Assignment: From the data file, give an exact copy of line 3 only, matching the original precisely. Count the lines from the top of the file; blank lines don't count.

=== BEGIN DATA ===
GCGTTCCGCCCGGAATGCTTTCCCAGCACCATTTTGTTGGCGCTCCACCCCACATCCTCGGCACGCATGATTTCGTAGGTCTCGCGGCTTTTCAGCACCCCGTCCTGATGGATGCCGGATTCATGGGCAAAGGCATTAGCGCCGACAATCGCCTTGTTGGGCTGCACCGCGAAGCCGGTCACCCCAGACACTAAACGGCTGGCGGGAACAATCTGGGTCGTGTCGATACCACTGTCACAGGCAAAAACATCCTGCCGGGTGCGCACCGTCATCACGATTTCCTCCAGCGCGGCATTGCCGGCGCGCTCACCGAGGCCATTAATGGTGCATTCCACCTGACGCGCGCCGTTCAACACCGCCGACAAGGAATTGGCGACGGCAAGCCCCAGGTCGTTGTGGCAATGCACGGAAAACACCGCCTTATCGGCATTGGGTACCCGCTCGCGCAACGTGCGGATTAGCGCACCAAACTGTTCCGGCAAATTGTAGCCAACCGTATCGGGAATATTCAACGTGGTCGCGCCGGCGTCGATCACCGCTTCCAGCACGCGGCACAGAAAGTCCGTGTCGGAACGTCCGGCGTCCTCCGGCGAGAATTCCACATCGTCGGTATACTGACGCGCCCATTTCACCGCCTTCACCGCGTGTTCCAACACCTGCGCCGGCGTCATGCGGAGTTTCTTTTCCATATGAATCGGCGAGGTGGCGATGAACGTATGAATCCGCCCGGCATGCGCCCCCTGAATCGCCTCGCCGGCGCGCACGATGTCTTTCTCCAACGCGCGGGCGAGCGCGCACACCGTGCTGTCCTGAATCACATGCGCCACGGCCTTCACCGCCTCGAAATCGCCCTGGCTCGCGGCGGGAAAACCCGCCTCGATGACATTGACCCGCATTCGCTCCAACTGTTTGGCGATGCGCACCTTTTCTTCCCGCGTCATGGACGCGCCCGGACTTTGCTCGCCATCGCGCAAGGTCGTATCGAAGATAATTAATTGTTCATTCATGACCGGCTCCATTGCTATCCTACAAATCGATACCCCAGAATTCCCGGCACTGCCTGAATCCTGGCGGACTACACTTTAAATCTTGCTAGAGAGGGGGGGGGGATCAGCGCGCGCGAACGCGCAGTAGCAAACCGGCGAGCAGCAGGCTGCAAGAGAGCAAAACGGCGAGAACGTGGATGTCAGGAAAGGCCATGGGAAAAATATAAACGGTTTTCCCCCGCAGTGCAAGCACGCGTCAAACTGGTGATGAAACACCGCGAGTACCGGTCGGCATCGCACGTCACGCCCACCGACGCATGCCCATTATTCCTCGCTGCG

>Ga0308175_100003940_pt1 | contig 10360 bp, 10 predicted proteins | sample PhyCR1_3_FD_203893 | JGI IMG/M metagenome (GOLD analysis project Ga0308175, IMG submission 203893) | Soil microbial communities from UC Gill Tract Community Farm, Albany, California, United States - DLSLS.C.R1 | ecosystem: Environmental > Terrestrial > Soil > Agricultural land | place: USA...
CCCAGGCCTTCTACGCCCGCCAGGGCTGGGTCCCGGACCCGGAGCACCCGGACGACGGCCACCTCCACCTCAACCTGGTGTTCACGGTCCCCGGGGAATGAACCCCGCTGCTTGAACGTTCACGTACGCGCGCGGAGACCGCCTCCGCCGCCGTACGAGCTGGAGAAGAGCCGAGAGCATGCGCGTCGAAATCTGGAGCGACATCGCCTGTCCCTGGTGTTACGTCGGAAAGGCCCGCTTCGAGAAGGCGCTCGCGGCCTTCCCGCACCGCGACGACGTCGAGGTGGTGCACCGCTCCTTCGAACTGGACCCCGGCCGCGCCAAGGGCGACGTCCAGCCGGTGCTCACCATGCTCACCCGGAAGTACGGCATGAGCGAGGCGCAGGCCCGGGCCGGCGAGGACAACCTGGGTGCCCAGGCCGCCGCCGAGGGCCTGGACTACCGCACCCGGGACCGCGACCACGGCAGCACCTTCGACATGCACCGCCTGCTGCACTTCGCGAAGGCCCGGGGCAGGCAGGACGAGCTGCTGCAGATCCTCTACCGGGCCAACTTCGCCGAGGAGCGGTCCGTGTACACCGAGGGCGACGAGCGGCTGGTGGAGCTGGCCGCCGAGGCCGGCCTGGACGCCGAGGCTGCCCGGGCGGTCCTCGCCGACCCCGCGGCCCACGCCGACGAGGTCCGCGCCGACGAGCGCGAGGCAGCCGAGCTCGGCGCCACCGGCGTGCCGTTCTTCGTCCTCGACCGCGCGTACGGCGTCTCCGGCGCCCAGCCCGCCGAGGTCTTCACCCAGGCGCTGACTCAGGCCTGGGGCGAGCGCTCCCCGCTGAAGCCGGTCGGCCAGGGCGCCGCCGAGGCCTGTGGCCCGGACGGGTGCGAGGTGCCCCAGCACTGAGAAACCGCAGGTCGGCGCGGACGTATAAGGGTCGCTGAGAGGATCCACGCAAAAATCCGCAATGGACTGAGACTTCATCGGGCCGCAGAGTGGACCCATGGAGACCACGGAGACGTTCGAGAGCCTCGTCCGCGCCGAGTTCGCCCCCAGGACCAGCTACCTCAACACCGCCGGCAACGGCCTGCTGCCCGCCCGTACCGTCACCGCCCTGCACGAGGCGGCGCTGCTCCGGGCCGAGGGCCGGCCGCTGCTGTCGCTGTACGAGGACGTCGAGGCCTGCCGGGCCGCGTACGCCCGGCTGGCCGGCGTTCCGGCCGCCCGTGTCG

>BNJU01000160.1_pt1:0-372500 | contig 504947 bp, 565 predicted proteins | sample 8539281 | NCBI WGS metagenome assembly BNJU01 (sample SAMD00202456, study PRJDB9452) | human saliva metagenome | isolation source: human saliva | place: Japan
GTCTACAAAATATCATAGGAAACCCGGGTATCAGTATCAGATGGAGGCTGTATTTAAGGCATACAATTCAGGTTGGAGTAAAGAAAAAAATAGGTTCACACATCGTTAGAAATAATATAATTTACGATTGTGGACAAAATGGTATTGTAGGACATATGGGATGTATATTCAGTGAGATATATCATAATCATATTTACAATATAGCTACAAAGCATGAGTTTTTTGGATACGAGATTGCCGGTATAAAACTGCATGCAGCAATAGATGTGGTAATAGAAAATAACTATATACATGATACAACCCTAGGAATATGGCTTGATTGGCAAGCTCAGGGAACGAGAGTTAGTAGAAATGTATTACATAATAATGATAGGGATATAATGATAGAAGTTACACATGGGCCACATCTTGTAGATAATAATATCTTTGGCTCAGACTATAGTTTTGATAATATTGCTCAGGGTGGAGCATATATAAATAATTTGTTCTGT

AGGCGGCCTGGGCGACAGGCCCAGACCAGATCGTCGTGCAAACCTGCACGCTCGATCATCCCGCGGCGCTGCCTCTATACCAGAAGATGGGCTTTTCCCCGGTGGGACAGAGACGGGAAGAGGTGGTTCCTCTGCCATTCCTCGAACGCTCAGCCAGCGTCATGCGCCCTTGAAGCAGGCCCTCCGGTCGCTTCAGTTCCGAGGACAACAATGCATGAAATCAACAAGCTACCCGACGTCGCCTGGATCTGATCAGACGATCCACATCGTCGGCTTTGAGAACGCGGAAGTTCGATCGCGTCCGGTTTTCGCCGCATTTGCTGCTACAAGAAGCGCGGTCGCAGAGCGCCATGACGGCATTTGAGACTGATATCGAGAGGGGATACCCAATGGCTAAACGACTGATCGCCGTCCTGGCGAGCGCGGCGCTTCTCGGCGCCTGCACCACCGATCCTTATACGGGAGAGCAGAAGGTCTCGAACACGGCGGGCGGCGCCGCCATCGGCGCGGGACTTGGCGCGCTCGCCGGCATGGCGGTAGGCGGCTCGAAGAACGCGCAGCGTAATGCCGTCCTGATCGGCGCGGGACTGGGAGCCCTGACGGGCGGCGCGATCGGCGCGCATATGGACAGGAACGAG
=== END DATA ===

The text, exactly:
CCCAGGCCTTCTACGCCCGCCAGGGCTGGGTCCCGGACCCGGAGCACCCGGACGACGGCCACCTCCACCTCAACCTGGTGTTCACGGTCCCCGGGGAATGAACCCCGCTGCTTGAACGTTCACGTACGCGCGCGGAGACCGCCTCCGCCGCCGTACGAGCTGGAGAAGAGCCGAGAGCATGCGCGTCGAAATCTGGAGCGACATCGCCTGTCCCTGGTGTTACGTCGGAAAGGCCCGCTTCGAGAAGGCGCTCGCGGCCTTCCCGCACCGCGACGACGTCGAGGTGGTGCACCGCTCCTTCGAACTGGACCCCGGCCGCGCCAAGGGCGACGTCCAGCCGGTGCTCACCATGCTCACCCGGAAGTACGGCATGAGCGAGGCGCAGGCCCGGGCCGGCGAGGACAACCTGGGTGCCCAGGCCGCCGCCGAGGGCCTGGACTACCGCACCCGGGACCGCGACCACGGCAGCACCTTCGACATGCACCGCCTGCTGCACTTCGCGAAGGCCCGGGGCAGGCAGGACGAGCTGCTGCAGATCCTCTACCGGGCCAACTTCGCCGAGGAGCGGTCCGTGTACACCGAGGGCGACGAGCGGCTGGTGGAGCTGGCCGCCGAGGCCGGCCTGGACGCCGAGGCTGCCCGGGCGGTCCTCGCCGACCCCGCGGCCCACGCCGACGAGGTCCGCGCCGACGAGCGCGAGGCAGCCGAGCTCGGCGCCACCGGCGTGCCGTTCTTCGTCCTCGACCGCGCGTACGGCGTCTCCGGCGCCCAGCCCGCCGAGGTCTTCACCCAGGCGCTGACTCAGGCCTGGGGCGAGCGCTCCCCGCTGAAGCCGGTCGGCCAGGGCGCCGCCGAGGCCTGTGGCCCGGACGGGTGCGAGGTGCCCCAGCACTGAGAAACCGCAGGTCGGCGCGGACGTATAAGGGTCGCTGAGAGGATCCACGCAAAAATCCGCAATGGACTGAGACTTCATCGGGCCGCAGAGTGGACCCATGGAGACCACGGAGACGTTCGAGAGCCTCGTCCGCGCCGAGTTCGCCCCCAGGACCAGCTACCTCAACACCGCCGGCAACGGCCTGCTGCCCGCCCGTACCGTCACCGCCCTGCACGAGGCGGCGCTGCTCCGGGCCGAGGGCCGGCCGCTGCTGTCGCTGTACGAGGACGTCGAGGCCTGCCGGGCCGCGTACGCCCGGCTGGCCGGCGTTCCGGCCGCCCGTGTCG